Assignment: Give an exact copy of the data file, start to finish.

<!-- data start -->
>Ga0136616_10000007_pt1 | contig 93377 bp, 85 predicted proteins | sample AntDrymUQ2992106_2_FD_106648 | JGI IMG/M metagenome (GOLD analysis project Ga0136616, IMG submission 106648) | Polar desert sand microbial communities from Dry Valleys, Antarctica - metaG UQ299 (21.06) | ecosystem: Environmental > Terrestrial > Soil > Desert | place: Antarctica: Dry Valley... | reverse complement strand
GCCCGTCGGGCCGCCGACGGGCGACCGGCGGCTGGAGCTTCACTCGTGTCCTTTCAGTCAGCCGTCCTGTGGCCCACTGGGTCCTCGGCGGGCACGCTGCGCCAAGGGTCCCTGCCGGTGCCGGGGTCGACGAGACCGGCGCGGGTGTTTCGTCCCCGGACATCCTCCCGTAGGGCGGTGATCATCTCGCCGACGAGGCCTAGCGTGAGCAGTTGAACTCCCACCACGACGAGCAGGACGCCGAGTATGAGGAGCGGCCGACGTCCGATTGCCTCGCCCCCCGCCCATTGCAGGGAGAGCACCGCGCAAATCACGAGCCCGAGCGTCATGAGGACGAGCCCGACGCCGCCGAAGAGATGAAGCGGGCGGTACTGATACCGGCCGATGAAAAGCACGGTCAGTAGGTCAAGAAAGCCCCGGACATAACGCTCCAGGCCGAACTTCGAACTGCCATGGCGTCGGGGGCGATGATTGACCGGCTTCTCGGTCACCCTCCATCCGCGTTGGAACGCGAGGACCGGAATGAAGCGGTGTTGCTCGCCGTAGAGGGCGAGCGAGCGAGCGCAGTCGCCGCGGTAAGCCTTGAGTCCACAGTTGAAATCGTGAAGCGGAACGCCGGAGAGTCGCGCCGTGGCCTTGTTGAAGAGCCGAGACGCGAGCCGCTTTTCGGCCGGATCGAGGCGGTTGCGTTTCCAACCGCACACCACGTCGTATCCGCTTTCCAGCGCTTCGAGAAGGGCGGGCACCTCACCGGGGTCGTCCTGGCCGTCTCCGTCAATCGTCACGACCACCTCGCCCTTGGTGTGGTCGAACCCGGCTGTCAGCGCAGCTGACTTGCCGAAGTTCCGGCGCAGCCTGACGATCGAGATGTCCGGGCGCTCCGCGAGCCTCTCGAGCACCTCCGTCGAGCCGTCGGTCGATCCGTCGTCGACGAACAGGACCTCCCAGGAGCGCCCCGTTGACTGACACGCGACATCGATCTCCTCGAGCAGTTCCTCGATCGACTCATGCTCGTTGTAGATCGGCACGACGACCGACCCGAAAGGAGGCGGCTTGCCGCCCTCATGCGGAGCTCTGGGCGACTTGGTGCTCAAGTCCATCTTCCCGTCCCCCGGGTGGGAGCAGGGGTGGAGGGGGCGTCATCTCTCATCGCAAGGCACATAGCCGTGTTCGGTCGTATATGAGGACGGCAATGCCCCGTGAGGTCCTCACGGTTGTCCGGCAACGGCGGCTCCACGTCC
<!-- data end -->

>Ga0136616_10000007_pt1 | contig 93377 bp, 85 predicted proteins | sample AntDrymUQ2992106_2_FD_106648 | JGI IMG/M metagenome (GOLD analysis project Ga0136616, IMG submission 106648) | Polar desert sand microbial communities from Dry Valleys, Antarctica - metaG UQ299 (21.06) | ecosystem: Environmental > Terrestrial > Soil > Desert | place: Antarctica: Dry Valley... | reverse complement strand
GCCCGTCGGGCCGCCGACGGGCGACCGGCGGCTGGAGCTTCACTCGTGTCCTTTCAGTCAGCCGTCCTGTGGCCCACTGGGTCCTCGGCGGGCACGCTGCGCCAAGGGTCCCTGCCGGTGCCGGGGTCGACGAGACCGGCGCGGGTGTTTCGTCCCCGGACATCCTCCCGTAGGGCGGTGATCATCTCGCCGACGAGGCCTAGCGTGAGCAGTTGAACTCCCACCACGACGAGCAGGACGCCGAGTATGAGGAGCGGCCGACGTCCGATTGCCTCGCCCCCCGCCCATTGCAGGGAGAGCACCGCGCAAATCACGAGCCCGAGCGTCATGAGGACGAGCCCGACGCCGCCGAAGAGATGAAGCGGGCGGTACTGATACCGGCCGATGAAAAGCACGGTCAGTAGGTCAAGAAAGCCCCGGACATAACGCTCCAGGCCGAACTTCGAACTGCCATGGCGTCGGGGGCGATGATTGACCGGCTTCTCGGTCACCCTCCATCCGCGTTGGAACGCGAGGACCGGAATGAAGCGGTGTTGCTCGCCGTAGAGGGCGAGCGAGCGAGCGCAGTCGCCGCGGTAAGCCTTGAGTCCACAGTTGAAATCGTGAAGCGGAACGCCGGAGAGTCGCGCCGTGGCCTTGTTGAAGAGCCGAGACGCGAGCCGCTTTTCGGCCGGATCGAGGCGGTTGCGTTTCCAACCGCACACCACGTCGTATCCGCTTTCCAGCGCTTCGAGAAGGGCGGGCACCTCACCGGGGTCGTCCTGGCCGTCTCCGTCAATCGTCACGACCACCTCGCCCTTGGTGTGGTCGAACCCGGCTGTCAGCGCAGCTGACTTGCCGAAGTTCCGGCGCAGCCTGACGATCGAGATGTCCGGGCGCTCCGCGAGCCTCTCGAGCACCTCCGTCGAGCCGTCGGTCGATCCGTCGTCGACGAACAGGACCTCCCAGGAGCGCCCCGTTGACTGACACGCGACATCGATCTCCTCGAGCAGTTCCTCGATCGACTCATGCTCGTTGTAGATCGGCACGACGACCGACCCGAAAGGAGGCGGCTTGCCGCCCTCATGCGGAGCTCTGGGCGACTTGGTGCTCAAGTCCATCTTCCCGTCCCCCGGGTGGGAGCAGGGGTGGAGGGGGCGTCATCTCTCATCGCAAGGCACATAGCCGTGTTCGGTCGTATATGAGGACGGCAATGCCCCGTGAGGTCCTCACGGTTGTCCGGCAACGGCGGCTCCACGTCC